But if the benefits of prioritising the customer are so clear, why are all companies not following the example of Zoom?

The current make-up of many corporate organisations represents an obstacle for growth. According to the Global Accounting Network in 2018, 51% of the FTSE 100 CEOs had a background in finance, meaning that many leaders have limited exposure to existing and prospective customers, focusing instead on the finances of the business.

This theory is supported further by Peter Cheese, CEO of global professional body The Chartered Institute of Personnel and Development (CIPD), who argues that “Part of the problem is that too many businesses have lost sight of their purpose and their customers with a singular focus on financial outcomes and the financial stakeholder. Understanding all of the organisation’s stakeholders is critical, and in particular, the employees who ultimately are responsible for delivery of the value to customers.”

We have seen many companies struggle to prioritise customer experience and suffer for it. Thomas Cook and HMV are recent examples of businesses not understanding customer journeys, ignoring customer expectations when it comes to service and products, and finding themselves shunned for it. Even John Lewis, famous for its positive customer experience, is falling behind on key areas of customer-centric growth strategy, particularly digital, which is becoming increasingly important as shoppers migrate online. When businesses ignore important areas of customer experience, growth falters and customers are more likely to go elsewhere.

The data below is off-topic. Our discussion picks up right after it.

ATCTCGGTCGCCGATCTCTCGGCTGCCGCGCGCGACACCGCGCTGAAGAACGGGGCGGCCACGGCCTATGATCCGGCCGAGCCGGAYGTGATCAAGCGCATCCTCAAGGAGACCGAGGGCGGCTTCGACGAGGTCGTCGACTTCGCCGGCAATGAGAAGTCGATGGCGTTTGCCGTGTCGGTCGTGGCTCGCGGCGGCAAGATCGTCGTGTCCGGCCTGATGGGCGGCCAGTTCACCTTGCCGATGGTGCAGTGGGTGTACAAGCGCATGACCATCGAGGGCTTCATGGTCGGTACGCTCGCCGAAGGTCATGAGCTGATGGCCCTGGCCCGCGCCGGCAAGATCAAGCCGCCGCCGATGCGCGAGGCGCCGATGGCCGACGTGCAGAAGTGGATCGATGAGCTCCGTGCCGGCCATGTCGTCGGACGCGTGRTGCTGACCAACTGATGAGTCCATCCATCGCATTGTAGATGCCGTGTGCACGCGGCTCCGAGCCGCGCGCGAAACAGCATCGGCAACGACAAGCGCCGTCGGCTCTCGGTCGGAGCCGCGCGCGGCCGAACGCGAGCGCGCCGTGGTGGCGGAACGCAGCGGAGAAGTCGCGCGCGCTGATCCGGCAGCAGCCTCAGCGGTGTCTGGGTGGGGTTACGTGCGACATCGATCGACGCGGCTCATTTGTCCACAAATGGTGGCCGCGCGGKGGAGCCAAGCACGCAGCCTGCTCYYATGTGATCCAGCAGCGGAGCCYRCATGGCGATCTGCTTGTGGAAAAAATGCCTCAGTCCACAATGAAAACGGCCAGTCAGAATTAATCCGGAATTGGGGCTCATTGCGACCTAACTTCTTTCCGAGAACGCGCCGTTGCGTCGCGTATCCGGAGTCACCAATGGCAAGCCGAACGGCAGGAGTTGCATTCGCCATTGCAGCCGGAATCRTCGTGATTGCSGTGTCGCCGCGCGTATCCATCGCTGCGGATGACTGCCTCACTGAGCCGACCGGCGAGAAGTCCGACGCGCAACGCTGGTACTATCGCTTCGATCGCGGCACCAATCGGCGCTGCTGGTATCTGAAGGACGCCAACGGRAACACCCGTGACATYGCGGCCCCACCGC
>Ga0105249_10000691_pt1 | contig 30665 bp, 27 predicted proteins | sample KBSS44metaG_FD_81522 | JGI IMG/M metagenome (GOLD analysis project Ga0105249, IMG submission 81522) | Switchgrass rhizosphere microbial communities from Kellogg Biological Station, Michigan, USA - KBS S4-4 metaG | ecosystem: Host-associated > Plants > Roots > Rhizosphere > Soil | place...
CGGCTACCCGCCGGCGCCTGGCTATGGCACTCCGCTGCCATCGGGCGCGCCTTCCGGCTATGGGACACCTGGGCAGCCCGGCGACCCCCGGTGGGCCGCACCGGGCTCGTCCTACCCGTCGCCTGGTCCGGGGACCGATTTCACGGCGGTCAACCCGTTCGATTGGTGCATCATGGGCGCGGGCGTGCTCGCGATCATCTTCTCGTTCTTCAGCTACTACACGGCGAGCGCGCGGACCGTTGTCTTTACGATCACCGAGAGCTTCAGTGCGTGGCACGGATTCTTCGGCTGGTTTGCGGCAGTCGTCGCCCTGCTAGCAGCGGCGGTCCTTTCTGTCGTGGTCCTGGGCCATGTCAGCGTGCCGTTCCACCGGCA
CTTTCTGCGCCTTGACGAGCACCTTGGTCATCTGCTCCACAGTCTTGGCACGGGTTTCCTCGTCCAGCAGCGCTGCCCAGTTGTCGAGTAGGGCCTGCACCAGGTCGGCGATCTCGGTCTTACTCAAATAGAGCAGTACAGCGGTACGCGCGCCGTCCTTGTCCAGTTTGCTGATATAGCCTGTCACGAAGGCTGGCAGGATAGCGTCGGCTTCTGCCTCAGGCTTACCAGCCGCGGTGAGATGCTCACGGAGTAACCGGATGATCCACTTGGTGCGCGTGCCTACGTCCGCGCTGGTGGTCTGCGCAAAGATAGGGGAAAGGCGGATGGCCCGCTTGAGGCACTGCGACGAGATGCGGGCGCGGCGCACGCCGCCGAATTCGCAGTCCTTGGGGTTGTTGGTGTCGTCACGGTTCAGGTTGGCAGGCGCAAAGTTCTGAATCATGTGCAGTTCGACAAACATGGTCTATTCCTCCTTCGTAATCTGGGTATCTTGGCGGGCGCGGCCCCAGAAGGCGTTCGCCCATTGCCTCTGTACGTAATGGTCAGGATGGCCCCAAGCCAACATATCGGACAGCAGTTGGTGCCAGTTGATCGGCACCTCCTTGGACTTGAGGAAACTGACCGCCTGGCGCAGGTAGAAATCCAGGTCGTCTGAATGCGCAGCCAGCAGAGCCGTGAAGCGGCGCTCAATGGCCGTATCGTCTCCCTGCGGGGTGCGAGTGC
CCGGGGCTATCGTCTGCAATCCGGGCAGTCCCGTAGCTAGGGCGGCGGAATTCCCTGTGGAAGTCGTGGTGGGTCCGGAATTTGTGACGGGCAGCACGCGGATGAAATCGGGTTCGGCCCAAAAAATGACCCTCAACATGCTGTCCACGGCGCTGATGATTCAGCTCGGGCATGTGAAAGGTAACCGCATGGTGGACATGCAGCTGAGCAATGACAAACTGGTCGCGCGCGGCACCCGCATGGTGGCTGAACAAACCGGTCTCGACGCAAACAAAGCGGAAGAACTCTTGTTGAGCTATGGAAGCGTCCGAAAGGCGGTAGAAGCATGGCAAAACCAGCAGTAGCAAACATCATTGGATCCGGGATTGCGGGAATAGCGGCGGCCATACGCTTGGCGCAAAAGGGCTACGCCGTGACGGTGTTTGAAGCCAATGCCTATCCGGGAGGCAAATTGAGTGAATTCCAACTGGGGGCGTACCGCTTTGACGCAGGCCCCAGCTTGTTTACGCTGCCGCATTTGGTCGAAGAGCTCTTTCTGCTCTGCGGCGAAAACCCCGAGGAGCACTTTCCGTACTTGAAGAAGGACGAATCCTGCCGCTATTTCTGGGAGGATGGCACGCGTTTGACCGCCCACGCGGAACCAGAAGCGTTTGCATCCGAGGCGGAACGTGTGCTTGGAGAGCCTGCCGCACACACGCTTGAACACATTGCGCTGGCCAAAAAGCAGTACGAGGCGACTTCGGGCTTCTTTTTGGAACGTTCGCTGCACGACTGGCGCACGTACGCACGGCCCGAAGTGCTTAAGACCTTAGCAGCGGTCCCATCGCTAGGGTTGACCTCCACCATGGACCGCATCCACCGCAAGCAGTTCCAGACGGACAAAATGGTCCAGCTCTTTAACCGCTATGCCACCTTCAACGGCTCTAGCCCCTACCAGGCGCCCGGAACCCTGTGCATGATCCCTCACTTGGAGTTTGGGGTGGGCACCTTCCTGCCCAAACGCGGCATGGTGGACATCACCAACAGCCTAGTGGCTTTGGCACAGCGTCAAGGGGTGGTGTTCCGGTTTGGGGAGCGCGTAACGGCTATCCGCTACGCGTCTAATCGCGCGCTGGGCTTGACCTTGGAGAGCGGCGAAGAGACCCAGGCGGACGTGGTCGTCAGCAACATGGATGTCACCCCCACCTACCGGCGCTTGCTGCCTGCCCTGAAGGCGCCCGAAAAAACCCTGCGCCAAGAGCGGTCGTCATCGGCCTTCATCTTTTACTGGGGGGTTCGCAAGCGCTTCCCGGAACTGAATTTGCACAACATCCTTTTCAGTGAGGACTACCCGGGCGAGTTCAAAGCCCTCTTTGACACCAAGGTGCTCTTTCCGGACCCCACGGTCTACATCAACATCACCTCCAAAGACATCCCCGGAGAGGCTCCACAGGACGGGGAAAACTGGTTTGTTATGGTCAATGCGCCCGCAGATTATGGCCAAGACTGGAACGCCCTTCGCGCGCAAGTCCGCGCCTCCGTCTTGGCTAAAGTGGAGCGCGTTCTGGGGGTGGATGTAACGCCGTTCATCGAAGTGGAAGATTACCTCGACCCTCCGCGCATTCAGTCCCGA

How to benefit from the Customer Economy

In order to share in the benefits of the Customer Economy, businesses must genuinely understand the needs and expectations of the customer, and be willing to centre their organisations around them, with no areas off limits. Prioritising customers includes removing rigid departmental siloes in order for customer journeys to be made easier. This includes providing effective digital channels and creating business cultures that empower employees to assist customers directly without unnecessary complications.

Furthermore, this needs to be a real commitment, not just lip service, as customers will see through insincere pledges as soon as they are tested. This has been shown in recent months with the British Airways strikes, during which the company’s commitment to customer service was called into question as customers found themselves struggling to contact any helplines and being given misinformation about flights

Ultimately, it is up to individual businesses and their CEOs as to how they choose to ride the rising wave of customer influence. Those that think about their business from the customer experience and make real changes to how their organisations run are finding themselves reaping the rewards of the Customer Economy: improving customer experience and loyalty; and achieving sustainable growth as a result. Those CEOs keen to focus on short-term profit and stick to the traditional business models of a bygone age risk losing their customer base to more progressive, rival firms.

Consequently, there needs to be a C-change (with 'C' representing the customer) in which CEOs become customer-led and move away from the short-term, financially led goals which are not going to cut it in the Customer Economy. If not, those one-dimensional CEOs risk becoming obsolete, the latest victim of the customer revolution.

Replies (10)

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Sampson Lee, founder of Global CEM and creator of PIG Strategy
By Sampson Lee
09th Jan 2020 07:25

Hi Chris,

I agree with you that many CEOs are focused on short-term business result.

According to Forrester’s prediction (https://go.forrester.com/blogs/predictions-2020-customer-experience/), one in four CX pros will be fired in 2020 because they aren’t demonstrating business impact. The CEO is killing the CX pro.

What’s your advice to CX pros for saving their jobs?

Thanks (1)
Replying to Sampson Lee:
Chris Adlard
By Chris Adlard
09th Jan 2020 09:50